La Niña Brings Rain, Avalanches, Floods, Tornadoes to the U.S.

This animation from NOAA’s Earth System Research Laboratory shows an atmospheric river event in January 2017. Atmospheric rivers are relatively narrow regions in the atmosphere that are responsible for most of the horizontal transport of water vapor outside of the tropics.

by Natasha Lasky, ODP Staff Writer

This March will continue to bring more severe weather to the United States. An atmospheric river event — the “Pineapple Express” — is forecast to induce a rainy season in Washington and Oregon, as well as an increased risk of avalanches in the Pacific Northwest. 

As the Pineapple Express moves from the ocean to the land, over mountains, it creates rain and snowfall,  and even flooding. High winds, high tides, and river flooding will likely occur, while winds will consistently range from 15 to 25 mph, reaching as high as 40 mph in the next 72 hours. These winds could lead to power outages, an especially grave concern given that there are still thousands of people without power in Oregon from a storm that hit a week ago.

Meanwhile, tornadoes may be more common in early spring this year, as a result of continuing La Niña conditions. 

Why This Matters: The world suffered a record 50, billion-dollar weather disasters in 2020, the most billion-dollar disasters ever recorded, according to insurer Aon in its annual report

Atmospheric rivers cause an average of $1.1 billion in flood damages yearly — just in the western U.S. alone, In coastal northern California, these atmospheric rivers caused over 99% of damages

Likewise, tornadoes with their sporadic nature strike quickly and inflict maximal damage. Last year, a violent derecho in the midwest caused $11 billion of damage, caused by tornadoes, hail, and other severe thunderstorms.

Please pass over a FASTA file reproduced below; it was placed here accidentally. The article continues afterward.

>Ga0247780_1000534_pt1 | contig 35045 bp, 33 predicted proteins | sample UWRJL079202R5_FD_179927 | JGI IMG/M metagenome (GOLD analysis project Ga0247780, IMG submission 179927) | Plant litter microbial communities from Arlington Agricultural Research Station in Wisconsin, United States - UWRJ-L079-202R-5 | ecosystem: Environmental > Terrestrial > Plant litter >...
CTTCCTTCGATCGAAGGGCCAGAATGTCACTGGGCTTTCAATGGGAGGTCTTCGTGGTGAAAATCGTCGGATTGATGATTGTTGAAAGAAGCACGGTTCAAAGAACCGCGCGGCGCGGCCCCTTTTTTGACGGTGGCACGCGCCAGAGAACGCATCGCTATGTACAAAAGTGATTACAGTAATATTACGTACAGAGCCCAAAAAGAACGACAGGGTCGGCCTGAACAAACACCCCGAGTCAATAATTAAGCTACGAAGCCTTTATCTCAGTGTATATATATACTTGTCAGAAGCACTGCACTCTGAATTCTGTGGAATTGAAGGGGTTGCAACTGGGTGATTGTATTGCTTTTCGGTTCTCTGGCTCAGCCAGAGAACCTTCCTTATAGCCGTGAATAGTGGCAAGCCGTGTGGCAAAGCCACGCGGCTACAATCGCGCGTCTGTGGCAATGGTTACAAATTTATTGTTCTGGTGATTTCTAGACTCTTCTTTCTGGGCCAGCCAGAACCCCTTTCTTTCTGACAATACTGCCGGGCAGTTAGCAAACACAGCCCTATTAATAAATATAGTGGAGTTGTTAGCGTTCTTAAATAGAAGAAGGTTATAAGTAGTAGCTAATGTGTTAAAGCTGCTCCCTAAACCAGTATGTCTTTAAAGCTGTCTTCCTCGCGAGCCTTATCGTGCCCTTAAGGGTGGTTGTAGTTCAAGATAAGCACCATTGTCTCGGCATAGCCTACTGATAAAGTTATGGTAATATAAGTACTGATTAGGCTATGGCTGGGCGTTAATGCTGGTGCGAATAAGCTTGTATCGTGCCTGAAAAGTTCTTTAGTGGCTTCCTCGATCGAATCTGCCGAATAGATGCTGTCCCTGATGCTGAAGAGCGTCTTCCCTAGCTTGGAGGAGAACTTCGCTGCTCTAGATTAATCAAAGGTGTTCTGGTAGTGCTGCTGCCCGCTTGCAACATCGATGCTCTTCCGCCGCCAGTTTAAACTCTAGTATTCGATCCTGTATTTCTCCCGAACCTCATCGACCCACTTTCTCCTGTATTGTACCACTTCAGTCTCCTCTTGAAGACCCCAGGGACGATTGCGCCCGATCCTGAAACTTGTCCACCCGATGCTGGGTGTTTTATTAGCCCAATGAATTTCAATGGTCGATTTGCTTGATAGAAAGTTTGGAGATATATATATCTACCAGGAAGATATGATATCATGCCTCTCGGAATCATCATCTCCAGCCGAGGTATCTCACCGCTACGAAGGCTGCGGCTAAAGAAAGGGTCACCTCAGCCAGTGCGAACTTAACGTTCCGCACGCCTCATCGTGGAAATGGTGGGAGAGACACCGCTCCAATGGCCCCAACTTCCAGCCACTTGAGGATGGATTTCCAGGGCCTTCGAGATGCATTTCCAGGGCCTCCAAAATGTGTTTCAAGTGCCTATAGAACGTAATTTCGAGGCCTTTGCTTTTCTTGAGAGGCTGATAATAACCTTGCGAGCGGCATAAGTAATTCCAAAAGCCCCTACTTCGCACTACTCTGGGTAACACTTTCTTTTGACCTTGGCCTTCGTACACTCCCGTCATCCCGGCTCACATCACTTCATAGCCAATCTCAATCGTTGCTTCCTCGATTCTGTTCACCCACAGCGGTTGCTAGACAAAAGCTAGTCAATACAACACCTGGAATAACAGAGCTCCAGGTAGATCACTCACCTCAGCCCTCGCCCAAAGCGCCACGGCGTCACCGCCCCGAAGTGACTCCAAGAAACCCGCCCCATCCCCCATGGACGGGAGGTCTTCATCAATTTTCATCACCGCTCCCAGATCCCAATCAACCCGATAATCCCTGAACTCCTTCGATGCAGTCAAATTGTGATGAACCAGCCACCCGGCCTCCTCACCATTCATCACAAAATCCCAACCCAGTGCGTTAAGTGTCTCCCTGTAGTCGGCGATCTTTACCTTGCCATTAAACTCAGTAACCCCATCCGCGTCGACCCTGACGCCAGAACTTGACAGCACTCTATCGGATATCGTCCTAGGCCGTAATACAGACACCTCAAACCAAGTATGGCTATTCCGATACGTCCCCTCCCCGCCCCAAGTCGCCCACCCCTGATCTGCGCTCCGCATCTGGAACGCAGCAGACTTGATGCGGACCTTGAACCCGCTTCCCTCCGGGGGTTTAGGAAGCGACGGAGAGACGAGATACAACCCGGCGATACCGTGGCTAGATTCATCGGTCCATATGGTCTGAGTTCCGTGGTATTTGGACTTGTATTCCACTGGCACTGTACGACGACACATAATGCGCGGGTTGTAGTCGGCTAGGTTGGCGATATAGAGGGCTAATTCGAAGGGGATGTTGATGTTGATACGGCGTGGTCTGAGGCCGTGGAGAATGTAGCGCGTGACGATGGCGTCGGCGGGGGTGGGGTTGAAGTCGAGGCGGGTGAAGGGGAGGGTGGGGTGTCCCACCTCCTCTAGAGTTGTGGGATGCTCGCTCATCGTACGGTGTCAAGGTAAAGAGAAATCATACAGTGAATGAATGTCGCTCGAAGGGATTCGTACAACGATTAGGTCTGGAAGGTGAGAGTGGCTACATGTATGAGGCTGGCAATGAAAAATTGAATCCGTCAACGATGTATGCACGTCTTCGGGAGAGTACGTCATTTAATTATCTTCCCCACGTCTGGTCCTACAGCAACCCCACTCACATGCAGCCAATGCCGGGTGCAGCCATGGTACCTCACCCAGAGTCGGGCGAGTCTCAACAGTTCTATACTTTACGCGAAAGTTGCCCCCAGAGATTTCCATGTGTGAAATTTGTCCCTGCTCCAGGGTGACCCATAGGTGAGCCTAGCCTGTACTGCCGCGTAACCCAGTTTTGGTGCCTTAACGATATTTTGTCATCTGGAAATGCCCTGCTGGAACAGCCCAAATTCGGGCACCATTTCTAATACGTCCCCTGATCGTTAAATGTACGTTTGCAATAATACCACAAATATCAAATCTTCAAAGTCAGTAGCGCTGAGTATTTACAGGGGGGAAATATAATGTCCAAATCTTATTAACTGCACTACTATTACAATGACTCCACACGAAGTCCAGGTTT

La Niña Hits Hard: Both the Pineapple Express and the increase in tornado conditions can be traced back to the continuing La Niña conditions this spring. 

The Pineapple Express is a type of atmospheric river —a long band of moisture in the atmosphere that brings water from the tropics to higher latitudes. They can bring up to fifteen times the volume of the Mississippi River. La Niña conditions like the one this year, tend to induce more severe and frequent atmospheric river storms in the Pacific Northwest. 

Meanwhile, La Niña causes the jet stream to move northward, which develops thunderstorms further north and west, creating more potential for tornado outbreaks. La Niña also forces wind closer to the ground to strengthen, which makes it easier for tornadoes to form. 

There’s evidence that suggests that La Niña conditions may grow worse as a result of climate change, because the warming world causes more moisture to be evaporated from the oceans into the atmosphere, providing more fuel for storm systems. This may mean that this spring of severe weather may not be the last. 

 

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